In the course of writing our books and this blog we’ve had to deal with a lot of thorny gardening questions such as the effectiveness of double digging, the toxicity of persimmons, compost tea, lasagna gardening and how to mulch to name just a few. While the internet is an amazing tool, the number of conflicting commercial interests, biases and crazy talk in the eGardening world can make it difficult to, as Mark Twain put it, “corral the truth.” And I have to confess to promulgating some of the questionable advice that’s out there.
In the interest of not spreading more bad information Linda Chalker-Scott, Extension Horticulturist and Associate Professor at Washington State University, did a webinar (archived online here) with a lot of great advice on how you can evaluate gardening advice as well as do your own searches of peer reviewed literature.
She suggested six databases. First the free ones:
- Agricola–run by the USDA–not all of the contents are peer reviewed. The best thing about Agricola is that it’s free and online.
- Google Scholar–good for a start but most of the articles you’ll find are behind pay walls and you’ll have to look them up in a university library.
The following databases are behind pay walls. You’ll need to make a trek to your local university to use them:
- CAB is a database of 7.3 million abstracts relating to “agriculture, environment, veterinary sciences, applied economics, food science and nutrition.”
- Biosis–A citation index for the life sciences.
- Web of Science–information in “sciences, social sciences, arts, and humanities.”
- GREENfile–“draws on the connections between the environment and a variety of disciplines such as agriculture, education, law, health and technology. Topics covered include global climate change, green building, pollution, sustainable agriculture, renewable energy, recycling and more.”
All of these databases overlap to some extent and you’ll probably need to check more than one to be thorough. They will also deliver results from trade and popular sources (not a bad thing, of course, but these sources are not as authoritative as peer reviewed information).
Another handy tip Chalker-Scott discussed is the use of an asterisk when searching. Say you want to find info on mulch. Some articles might use “mulches.” To broaden your search you can enter “mulch*” and you’ll get both “mulch” and “mulches.” Note that you can’t combine asterisks with exact word searches in quotation marks. You can also limit or broaden searches through the use of “and,” “or” and “not.” And when looking up chemicals you may need to enter, for example, both “hydrogen peroxide” and “H2O2.” With plants you may need to use both the popular and scientific names.
Unfortunately, as Chalker-Scott noted, there’s a lack of practical small-scale gardening advice in peer reviewed literature. But a search of the research literature is a start and can help screen out bogus info (a lot of which comes from people trying to sell things). And knowing that there are no studies can put arguments based on conflicting anecdotes into perspective, i.e. sometimes it’s best to just say we don’t know.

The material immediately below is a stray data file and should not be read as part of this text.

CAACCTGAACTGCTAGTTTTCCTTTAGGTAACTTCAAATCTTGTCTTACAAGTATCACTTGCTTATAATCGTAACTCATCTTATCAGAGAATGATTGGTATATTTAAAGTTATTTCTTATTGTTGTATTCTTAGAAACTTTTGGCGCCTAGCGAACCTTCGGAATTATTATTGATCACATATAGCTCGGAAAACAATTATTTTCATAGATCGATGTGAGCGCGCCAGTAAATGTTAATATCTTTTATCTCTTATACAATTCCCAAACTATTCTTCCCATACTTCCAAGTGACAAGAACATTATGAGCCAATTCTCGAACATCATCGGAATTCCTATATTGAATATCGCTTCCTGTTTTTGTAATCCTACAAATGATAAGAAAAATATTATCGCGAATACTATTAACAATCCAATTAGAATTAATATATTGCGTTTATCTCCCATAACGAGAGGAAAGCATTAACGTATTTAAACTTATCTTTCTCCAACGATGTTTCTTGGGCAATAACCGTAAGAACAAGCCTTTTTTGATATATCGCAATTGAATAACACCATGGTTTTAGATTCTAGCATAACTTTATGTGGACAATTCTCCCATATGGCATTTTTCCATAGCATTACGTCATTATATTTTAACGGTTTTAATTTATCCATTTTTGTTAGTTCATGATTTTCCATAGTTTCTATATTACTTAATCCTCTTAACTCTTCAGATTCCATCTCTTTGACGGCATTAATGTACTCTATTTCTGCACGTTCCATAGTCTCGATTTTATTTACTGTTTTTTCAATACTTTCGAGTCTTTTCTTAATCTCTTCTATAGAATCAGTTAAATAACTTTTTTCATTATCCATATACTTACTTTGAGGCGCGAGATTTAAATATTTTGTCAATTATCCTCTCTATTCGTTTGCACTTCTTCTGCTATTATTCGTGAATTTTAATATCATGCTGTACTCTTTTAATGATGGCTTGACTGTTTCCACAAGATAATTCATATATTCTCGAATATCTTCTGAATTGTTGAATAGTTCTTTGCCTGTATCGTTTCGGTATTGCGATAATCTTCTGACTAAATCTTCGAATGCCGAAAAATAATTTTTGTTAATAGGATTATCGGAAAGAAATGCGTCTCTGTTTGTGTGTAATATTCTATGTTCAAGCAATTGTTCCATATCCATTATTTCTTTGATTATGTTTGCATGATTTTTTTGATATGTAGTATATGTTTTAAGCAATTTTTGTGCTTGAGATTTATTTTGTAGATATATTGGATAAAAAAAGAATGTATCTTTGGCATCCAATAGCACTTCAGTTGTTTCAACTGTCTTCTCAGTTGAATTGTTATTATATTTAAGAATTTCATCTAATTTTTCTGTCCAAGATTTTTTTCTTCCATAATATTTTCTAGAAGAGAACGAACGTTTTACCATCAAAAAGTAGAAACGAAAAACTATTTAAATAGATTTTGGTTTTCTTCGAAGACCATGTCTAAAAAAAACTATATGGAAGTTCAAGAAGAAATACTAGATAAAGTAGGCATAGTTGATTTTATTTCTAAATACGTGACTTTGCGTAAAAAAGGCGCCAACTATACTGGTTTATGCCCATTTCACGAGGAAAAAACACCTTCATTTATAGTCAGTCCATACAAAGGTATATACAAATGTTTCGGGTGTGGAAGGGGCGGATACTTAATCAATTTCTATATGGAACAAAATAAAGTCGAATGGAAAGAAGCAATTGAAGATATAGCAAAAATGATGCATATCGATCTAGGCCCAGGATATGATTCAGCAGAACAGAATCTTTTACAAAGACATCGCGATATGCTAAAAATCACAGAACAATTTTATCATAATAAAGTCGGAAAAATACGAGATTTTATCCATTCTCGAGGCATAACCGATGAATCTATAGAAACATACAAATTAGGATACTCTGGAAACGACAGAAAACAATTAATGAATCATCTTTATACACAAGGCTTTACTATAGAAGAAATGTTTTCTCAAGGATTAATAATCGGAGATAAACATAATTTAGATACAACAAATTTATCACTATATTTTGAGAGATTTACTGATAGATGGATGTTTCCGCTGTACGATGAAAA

My local librarian
Inspired by Chalker-Scott’s webinar I had a chat with a reference librarian in the science section of our central library (my favorite place in Los Angeles). While the LA public library system does not have subscriptions to the databases Chalker-Scott mentioned, it does have ProQuest, which allows you to access, with your library card, thousands of articles in magazines, newspapers and peer reviewed journals from your home. Check with your local library to see if they have a ProQuest subscription. LA Library patrons will find ProQuest under “Collections and Resources” on lapl.org. From there, go to “Research and Homework.” ProQuest is listed under “Research Library (ProQuest).” Click on that link, enter your library card number and you’re in business.
A brief search I did with ProQuest of phytoremediation of lead and zinc contaminated soils turned up a lot of interesting peer-reviewed articles with access to the full text. Between Agricola and ProQuest I may be able to get most of the information I need online without having to go to a university library.
The librarian also mentioned Worldcat, a kind of catalog of catalogs. With Worlcat you can enter your zip code and search public, university and private library catalogs in your area.
And I should mention the librarian. She spent a lot of time with me and said she’d be happy to help me with any research I needed to do. Hopefully our culture will not get swept away by Google and forget the importance of librarians in helping us navigate our confusing world. Thanks to libraries,we have access to tools beyond Google.
To that end, I’m thinking of making the trek to UCLA this year to look into a number of controversial horticultural and homesteading questions that have come up in the course of writing posts on Root Simple. Some topics I’m interested in:
- The effect of chloramine on soil health/human health.
- The temperament of Africanized bees.
- Hugelkultur in dry climates.
- Compost tea.
- Phytoremediation of lead and/or zinc.
- Rock dust in home gardens.
- Biochar in alkaline soils.
I’m sure that some of these topics will yield no peer reviewed results but maybe I’ll find articles in trade journals.
Can you think of some topics I should look up or write about? And if you feel inspired to do some research on these issues or others let us know what you find. Hint–if you work at a university and find yourself bored, please go ahead and look some of this stuff up for me!